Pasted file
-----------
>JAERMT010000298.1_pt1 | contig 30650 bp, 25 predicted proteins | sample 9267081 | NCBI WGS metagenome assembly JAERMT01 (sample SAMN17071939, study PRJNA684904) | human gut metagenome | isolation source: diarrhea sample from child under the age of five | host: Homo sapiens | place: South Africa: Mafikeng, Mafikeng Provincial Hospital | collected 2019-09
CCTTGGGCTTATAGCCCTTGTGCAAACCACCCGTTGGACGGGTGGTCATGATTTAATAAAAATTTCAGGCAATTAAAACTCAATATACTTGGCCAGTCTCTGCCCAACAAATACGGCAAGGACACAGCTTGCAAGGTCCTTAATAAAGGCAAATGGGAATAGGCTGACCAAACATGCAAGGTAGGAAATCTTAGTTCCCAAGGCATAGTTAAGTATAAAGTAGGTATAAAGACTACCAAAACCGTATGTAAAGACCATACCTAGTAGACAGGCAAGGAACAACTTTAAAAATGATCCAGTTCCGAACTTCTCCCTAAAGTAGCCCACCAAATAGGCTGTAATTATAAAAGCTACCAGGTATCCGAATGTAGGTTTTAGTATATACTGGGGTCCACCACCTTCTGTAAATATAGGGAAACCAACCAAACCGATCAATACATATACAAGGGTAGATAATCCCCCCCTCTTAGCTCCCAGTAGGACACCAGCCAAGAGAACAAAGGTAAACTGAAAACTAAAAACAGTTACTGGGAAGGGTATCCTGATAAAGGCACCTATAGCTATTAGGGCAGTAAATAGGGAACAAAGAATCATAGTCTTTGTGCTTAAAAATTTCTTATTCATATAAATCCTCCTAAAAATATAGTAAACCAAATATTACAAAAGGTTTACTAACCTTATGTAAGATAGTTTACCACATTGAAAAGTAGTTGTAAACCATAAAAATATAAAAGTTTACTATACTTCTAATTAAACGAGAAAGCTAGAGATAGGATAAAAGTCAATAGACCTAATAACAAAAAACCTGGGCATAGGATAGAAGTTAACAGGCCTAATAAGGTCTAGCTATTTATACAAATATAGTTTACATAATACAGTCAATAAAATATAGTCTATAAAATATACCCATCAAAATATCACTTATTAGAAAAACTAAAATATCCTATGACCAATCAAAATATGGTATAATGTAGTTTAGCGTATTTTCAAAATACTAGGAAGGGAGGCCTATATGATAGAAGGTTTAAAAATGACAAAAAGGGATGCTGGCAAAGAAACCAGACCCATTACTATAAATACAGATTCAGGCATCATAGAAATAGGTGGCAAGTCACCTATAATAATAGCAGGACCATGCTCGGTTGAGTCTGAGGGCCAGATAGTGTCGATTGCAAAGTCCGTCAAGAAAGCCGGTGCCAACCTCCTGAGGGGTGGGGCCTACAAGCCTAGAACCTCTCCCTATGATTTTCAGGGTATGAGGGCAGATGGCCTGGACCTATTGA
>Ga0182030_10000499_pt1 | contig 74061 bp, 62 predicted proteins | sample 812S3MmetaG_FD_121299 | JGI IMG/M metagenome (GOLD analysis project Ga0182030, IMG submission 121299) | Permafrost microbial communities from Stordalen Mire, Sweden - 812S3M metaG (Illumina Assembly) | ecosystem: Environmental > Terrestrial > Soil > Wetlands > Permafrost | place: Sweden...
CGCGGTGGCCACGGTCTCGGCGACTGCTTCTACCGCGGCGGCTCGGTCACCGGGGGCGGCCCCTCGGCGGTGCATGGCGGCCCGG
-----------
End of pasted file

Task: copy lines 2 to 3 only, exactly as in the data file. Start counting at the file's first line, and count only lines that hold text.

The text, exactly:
CCTTGGGCTTATAGCCCTTGTGCAAACCACCCGTTGGACGGGTGGTCATGATTTAATAAAAATTTCAGGCAATTAAAACTCAATATACTTGGCCAGTCTCTGCCCAACAAATACGGCAAGGACACAGCTTGCAAGGTCCTTAATAAAGGCAAATGGGAATAGGCTGACCAAACATGCAAGGTAGGAAATCTTAGTTCCCAAGGCATAGTTAAGTATAAAGTAGGTATAAAGACTACCAAAACCGTATGTAAAGACCATACCTAGTAGACAGGCAAGGAACAACTTTAAAAATGATCCAGTTCCGAACTTCTCCCTAAAGTAGCCCACCAAATAGGCTGTAATTATAAAAGCTACCAGGTATCCGAATGTAGGTTTTAGTATATACTGGGGTCCACCACCTTCTGTAAATATAGGGAAACCAACCAAACCGATCAATACATATACAAGGGTAGATAATCCCCCCCTCTTAGCTCCCAGTAGGACACCAGCCAAGAGAACAAAGGTAAACTGAAAACTAAAAACAGTTACTGGGAAGGGTATCCTGATAAAGGCACCTATAGCTATTAGGGCAGTAAATAGGGAACAAAGAATCATAGTCTTTGTGCTTAAAAATTTCTTATTCATATAAATCCTCCTAAAAATATAGTAAACCAAATATTACAAAAGGTTTACTAACCTTATGTAAGATAGTTTACCACATTGAAAAGTAGTTGTAAACCATAAAAATATAAAAGTTTACTATACTTCTAATTAAACGAGAAAGCTAGAGATAGGATAAAAGTCAATAGACCTAATAACAAAAAACCTGGGCATAGGATAGAAGTTAACAGGCCTAATAAGGTCTAGCTATTTATACAAATATAGTTTACATAATACAGTCAATAAAATATAGTCTATAAAATATACCCATCAAAATATCACTTATTAGAAAAACTAAAATATCCTATGACCAATCAAAATATGGTATAATGTAGTTTAGCGTATTTTCAAAATACTAGGAAGGGAGGCCTATATGATAGAAGGTTTAAAAATGACAAAAAGGGATGCTGGCAAAGAAACCAGACCCATTACTATAAATACAGATTCAGGCATCATAGAAATAGGTGGCAAGTCACCTATAATAATAGCAGGACCATGCTCGGTTGAGTCTGAGGGCCAGATAGTGTCGATTGCAAAGTCCGTCAAGAAAGCCGGTGCCAACCTCCTGAGGGGTGGGGCCTACAAGCCTAGAACCTCTCCCTATGATTTTCAGGGTATGAGGGCAGATGGCCTGGACCTATTGA
>Ga0182030_10000499_pt1 | contig 74061 bp, 62 predicted proteins | sample 812S3MmetaG_FD_121299 | JGI IMG/M metagenome (GOLD analysis project Ga0182030, IMG submission 121299) | Permafrost microbial communities from Stordalen Mire, Sweden - 812S3M metaG (Illumina Assembly) | ecosystem: Environmental > Terrestrial > Soil > Wetlands > Permafrost | place: Sweden...